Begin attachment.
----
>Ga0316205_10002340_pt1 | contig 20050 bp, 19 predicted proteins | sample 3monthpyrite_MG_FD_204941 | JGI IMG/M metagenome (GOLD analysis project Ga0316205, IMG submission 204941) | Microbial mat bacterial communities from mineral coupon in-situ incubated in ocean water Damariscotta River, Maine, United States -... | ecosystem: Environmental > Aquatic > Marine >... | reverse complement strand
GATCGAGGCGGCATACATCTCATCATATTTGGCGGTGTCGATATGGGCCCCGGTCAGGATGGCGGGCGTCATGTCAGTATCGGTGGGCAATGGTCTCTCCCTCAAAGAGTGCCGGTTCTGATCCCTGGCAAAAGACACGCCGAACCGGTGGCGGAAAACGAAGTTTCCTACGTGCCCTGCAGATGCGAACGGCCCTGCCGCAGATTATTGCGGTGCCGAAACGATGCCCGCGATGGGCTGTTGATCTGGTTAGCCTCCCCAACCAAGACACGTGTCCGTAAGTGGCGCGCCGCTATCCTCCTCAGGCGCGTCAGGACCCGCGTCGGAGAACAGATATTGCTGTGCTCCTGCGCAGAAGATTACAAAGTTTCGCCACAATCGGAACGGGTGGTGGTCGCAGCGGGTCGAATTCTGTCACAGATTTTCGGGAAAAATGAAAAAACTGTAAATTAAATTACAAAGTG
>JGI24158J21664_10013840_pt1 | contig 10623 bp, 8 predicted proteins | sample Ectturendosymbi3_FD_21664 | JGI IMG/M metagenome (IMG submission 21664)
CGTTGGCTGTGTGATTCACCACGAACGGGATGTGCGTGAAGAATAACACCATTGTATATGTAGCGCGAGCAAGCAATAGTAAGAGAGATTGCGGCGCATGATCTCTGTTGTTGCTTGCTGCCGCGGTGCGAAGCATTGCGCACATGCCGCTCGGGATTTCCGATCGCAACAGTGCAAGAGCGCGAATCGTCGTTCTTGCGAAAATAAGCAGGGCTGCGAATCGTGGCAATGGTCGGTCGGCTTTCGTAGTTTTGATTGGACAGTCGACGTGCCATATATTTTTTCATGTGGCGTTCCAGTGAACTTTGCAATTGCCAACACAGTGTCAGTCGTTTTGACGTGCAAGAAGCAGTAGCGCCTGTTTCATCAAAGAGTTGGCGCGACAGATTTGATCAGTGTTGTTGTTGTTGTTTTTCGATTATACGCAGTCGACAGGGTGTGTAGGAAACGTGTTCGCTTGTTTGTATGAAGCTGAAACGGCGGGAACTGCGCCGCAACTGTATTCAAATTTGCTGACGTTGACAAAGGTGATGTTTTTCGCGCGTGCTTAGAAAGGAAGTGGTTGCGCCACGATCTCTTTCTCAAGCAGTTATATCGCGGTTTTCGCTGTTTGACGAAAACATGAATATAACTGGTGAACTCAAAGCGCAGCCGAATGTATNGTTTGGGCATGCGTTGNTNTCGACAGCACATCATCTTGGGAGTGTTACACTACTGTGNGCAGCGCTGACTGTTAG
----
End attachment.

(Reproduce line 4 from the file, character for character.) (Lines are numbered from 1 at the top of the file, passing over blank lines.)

CGTTGGCTGTGTGATTCACCACGAACGGGATGTGCGTGAAGAATAACACCATTGTATATGTAGCGCGAGCAAGCAATAGTAAGAGAGATTGCGGCGCATGATCTCTGTTGTTGCTTGCTGCCGCGGTGCGAAGCATTGCGCACATGCCGCTCGGGATTTCCGATCGCAACAGTGCAAGAGCGCGAATCGTCGTTCTTGCGAAAATAAGCAGGGCTGCGAATCGTGGCAATGGTCGGTCGGCTTTCGTAGTTTTGATTGGACAGTCGACGTGCCATATATTTTTTCATGTGGCGTTCCAGTGAACTTTGCAATTGCCAACACAGTGTCAGTCGTTTTGACGTGCAAGAAGCAGTAGCGCCTGTTTCATCAAAGAGTTGGCGCGACAGATTTGATCAGTGTTGTTGTTGTTGTTTTTCGATTATACGCAGTCGACAGGGTGTGTAGGAAACGTGTTCGCTTGTTTGTATGAAGCTGAAACGGCGGGAACTGCGCCGCAACTGTATTCAAATTTGCTGACGTTGACAAAGGTGATGTTTTTCGCGCGTGCTTAGAAAGGAAGTGGTTGCGCCACGATCTCTTTCTCAAGCAGTTATATCGCGGTTTTCGCTGTTTGACGAAAACATGAATATAACTGGTGAACTCAAAGCGCAGCCGAATGTATNGTTTGGGCATGCGTTGNTNTCGACAGCACATCATCTTGGGAGTGTTACACTACTGTGNGCAGCGCTGACTGTTAG